The art of Oenomancy (divination by wine) has been around for thousands of years but – unlike Theurgy and Thaumaturgy – there doesn’t appear to be a tradition of Oenurgy, magical workings with wine.
This became relevant yesterday as I stood in front of the wine shelves in Waitrose and pondered which bottle to buy. I was in the market for a modest red and the usual suspects weren’t appealing to me. Out of the corner of my eye I spied a red from the Bolney Estate winery in Sussex. Generally reds from England are to be avoided at all costs and I moved on to other sections but something was niggling at the back of my mind.
Many years ago, picking apart a Thomas Wyatt poem supposedly written about Anne Boleyn, I thought I discovered some coded messages; not quite an acrostic but an unusual distribution of letters that anagramatically spelled “Boleyn” and then almost “Boley(n)” again. At the time this led me to Bolney (an anagram of Boleyn) where I took some creepy photographs in the church cemetery.
With all of this flying around in my head, I found myself drawn back to the Bolney Estate wine. Maybe, I thought, if I buy this it will inject some energy back into the old quest even if it’s revolting wine. So I did…just to see what would happen.
Back home, with the wine safely stashed, I did some Googling to see if any connection between Boleyn and Bolney had surfaced since I last looked. It hadn’t but down at the bottom of the page in that part of the Google page where you see related searches, I saw a whole series of phrases to do with Brighton bodies and bodies in suitcases. This seemed weird and at first I couldn’t see the connection but then I realised that there was a famous still-unsolved murder called the Bolney Torso. I had never heard about this before yesterday. The body had been decapitated (echoes of Anne Boleyn) and generally dismembered, wrapped in a carpet and left in the woods where it was found by some guy out walking who went for a pee behind a tree.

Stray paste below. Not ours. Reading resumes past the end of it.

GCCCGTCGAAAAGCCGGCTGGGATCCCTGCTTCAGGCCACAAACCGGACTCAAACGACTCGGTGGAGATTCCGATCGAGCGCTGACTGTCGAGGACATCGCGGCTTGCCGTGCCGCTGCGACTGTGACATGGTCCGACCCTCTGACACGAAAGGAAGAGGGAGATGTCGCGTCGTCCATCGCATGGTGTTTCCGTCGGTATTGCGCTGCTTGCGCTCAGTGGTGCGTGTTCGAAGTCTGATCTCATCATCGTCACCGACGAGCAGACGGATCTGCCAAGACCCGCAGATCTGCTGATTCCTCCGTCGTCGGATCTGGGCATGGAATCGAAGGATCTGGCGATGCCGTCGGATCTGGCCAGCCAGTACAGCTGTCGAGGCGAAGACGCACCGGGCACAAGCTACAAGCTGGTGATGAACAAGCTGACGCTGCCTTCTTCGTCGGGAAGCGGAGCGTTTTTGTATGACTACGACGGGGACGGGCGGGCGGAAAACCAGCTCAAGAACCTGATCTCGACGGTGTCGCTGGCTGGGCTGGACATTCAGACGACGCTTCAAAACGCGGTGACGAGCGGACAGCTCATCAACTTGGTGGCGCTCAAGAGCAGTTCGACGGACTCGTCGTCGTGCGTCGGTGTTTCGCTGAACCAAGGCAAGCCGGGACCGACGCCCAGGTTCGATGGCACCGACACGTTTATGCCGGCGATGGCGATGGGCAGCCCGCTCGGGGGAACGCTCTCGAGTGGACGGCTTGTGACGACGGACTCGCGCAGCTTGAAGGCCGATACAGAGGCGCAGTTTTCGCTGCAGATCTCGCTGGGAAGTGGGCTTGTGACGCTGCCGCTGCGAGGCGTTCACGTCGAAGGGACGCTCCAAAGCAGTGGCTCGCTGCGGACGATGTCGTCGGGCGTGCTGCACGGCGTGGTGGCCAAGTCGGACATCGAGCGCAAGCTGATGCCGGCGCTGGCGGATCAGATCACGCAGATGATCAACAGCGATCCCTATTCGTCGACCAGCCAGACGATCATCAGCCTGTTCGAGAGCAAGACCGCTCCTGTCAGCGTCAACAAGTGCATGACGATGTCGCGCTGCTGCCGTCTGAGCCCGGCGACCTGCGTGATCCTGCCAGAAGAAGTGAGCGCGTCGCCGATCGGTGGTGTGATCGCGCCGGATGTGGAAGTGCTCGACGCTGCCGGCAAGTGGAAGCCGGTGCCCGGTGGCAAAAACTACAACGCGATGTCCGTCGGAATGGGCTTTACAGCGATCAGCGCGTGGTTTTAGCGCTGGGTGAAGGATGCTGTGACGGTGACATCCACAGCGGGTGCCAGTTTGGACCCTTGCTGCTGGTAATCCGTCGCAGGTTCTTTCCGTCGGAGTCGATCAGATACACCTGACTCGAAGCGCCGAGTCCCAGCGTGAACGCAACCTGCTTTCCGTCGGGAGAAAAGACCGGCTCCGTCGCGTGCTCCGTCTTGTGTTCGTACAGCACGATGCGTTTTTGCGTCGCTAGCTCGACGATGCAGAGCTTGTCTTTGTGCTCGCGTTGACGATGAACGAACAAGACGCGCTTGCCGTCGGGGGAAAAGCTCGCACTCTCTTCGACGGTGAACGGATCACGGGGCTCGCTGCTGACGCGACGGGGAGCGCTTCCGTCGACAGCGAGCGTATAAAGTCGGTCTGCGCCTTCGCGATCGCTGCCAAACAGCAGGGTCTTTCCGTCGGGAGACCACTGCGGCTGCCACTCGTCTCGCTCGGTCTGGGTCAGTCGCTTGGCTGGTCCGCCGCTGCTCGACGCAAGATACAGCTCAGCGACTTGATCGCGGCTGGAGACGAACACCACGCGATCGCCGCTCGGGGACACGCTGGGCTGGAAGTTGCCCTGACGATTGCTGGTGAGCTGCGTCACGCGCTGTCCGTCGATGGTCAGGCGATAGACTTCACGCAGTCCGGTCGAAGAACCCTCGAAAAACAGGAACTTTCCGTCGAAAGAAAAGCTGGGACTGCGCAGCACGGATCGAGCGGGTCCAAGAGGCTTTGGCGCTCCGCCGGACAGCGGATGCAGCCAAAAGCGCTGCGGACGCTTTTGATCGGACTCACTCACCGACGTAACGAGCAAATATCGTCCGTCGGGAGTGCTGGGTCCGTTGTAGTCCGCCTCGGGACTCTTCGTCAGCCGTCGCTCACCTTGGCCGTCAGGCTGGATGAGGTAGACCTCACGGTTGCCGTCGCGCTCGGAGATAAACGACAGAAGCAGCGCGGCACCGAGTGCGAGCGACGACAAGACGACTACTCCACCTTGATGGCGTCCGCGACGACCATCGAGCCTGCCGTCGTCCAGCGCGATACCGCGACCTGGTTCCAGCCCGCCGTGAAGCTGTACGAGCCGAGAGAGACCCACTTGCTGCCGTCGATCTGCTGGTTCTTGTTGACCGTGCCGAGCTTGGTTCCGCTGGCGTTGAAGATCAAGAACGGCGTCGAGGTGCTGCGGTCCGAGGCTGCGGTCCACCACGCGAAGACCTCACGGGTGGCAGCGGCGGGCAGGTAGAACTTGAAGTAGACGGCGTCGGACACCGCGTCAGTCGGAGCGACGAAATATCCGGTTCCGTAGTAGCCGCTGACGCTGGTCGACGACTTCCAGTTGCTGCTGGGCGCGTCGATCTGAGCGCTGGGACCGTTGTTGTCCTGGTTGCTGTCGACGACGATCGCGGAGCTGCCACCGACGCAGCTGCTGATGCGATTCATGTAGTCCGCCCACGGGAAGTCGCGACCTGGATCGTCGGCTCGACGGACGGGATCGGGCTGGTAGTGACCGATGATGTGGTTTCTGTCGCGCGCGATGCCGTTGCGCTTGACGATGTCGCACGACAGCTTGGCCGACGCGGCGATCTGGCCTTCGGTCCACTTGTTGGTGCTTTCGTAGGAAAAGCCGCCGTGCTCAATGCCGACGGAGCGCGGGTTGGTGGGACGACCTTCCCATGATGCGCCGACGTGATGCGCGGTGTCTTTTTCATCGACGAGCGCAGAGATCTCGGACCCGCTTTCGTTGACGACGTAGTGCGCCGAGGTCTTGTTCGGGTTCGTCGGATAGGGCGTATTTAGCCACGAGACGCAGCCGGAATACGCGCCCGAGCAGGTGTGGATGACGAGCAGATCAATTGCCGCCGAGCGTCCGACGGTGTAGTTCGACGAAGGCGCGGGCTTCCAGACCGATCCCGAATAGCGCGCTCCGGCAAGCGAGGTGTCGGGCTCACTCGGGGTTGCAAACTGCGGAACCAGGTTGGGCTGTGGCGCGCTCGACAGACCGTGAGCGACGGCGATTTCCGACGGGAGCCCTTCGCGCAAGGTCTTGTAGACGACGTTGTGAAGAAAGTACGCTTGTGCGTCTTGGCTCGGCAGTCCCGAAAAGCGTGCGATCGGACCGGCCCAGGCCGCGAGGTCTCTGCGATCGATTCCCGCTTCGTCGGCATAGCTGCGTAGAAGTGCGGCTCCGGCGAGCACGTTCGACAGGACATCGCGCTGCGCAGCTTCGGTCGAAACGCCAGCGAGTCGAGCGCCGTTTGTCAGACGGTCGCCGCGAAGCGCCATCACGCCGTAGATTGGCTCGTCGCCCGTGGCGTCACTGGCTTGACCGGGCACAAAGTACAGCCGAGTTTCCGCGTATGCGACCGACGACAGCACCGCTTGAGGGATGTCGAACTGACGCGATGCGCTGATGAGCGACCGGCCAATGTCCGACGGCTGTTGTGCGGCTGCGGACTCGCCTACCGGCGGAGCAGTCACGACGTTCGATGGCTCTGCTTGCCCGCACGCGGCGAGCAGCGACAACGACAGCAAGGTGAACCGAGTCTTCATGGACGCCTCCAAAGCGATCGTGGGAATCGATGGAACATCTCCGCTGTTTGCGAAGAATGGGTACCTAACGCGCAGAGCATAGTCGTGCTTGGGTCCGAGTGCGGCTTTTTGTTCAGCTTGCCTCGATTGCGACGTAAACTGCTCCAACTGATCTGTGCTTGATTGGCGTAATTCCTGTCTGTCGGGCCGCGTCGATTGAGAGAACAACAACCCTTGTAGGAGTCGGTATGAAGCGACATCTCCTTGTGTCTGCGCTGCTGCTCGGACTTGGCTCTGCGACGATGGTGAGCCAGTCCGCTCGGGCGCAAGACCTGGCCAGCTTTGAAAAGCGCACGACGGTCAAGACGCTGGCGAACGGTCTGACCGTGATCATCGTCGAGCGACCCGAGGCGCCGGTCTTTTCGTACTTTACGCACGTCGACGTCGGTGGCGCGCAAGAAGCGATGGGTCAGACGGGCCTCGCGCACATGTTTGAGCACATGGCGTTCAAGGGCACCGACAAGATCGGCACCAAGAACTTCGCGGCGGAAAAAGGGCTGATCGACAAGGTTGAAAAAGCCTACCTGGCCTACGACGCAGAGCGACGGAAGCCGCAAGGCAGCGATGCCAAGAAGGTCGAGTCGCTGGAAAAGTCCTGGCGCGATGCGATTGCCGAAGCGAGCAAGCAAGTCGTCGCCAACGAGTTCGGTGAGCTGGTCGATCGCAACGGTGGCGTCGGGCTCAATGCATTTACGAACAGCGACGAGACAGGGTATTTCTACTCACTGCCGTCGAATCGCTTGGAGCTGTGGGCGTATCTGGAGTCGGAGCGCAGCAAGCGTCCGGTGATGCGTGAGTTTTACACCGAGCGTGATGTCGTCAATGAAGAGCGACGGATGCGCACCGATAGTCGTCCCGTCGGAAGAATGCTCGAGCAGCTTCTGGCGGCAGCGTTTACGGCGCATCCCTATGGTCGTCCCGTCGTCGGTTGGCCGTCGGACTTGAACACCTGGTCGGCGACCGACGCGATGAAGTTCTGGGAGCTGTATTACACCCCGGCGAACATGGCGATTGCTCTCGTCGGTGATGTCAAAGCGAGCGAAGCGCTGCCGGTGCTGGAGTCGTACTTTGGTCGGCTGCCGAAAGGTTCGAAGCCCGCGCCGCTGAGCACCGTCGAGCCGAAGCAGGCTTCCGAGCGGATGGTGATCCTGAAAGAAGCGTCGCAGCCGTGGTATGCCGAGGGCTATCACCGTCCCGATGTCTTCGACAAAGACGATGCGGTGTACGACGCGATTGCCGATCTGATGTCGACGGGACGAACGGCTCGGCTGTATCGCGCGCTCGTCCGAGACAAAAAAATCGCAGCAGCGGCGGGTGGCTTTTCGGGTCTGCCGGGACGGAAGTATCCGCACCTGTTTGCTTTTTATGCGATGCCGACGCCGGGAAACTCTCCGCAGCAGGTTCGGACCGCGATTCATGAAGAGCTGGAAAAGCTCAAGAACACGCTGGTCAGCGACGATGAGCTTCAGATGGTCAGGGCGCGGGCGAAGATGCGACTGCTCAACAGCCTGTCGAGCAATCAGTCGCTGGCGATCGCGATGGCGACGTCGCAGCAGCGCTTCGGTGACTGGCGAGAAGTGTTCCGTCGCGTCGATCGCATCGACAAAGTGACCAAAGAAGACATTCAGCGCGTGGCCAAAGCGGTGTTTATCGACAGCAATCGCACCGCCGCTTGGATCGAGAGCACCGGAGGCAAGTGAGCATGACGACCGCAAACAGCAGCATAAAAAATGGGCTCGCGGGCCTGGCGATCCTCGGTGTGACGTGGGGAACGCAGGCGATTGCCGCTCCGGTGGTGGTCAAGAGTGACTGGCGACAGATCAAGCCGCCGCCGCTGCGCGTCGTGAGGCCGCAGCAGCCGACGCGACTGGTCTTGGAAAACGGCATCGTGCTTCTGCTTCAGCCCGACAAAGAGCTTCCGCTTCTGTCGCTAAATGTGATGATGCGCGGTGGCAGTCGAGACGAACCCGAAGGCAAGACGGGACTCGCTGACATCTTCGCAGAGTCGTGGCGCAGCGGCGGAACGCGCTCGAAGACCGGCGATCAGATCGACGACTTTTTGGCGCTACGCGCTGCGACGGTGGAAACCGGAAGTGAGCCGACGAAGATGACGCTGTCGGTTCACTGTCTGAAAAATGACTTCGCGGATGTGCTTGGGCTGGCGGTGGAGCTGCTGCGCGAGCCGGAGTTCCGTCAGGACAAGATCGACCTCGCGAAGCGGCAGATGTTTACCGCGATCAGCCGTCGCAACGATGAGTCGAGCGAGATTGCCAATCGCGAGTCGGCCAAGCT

Only a few weeks ago a friend had introduced me to the Dr Crippen case resulting from some research that she was doing. Again a torso featured significantly. Not to mention the echo of the parasites crawling away from the dead body in Wyatt’s poem above.
The point of all of this…the name of the wine that I had selected from the Bolney Estate, before I knew anything about the sinister goings-on, was named “Dark Harvest”. My experiments in oenurgy will continue and I’m very curious to see what will happen when I actually drink the stuff.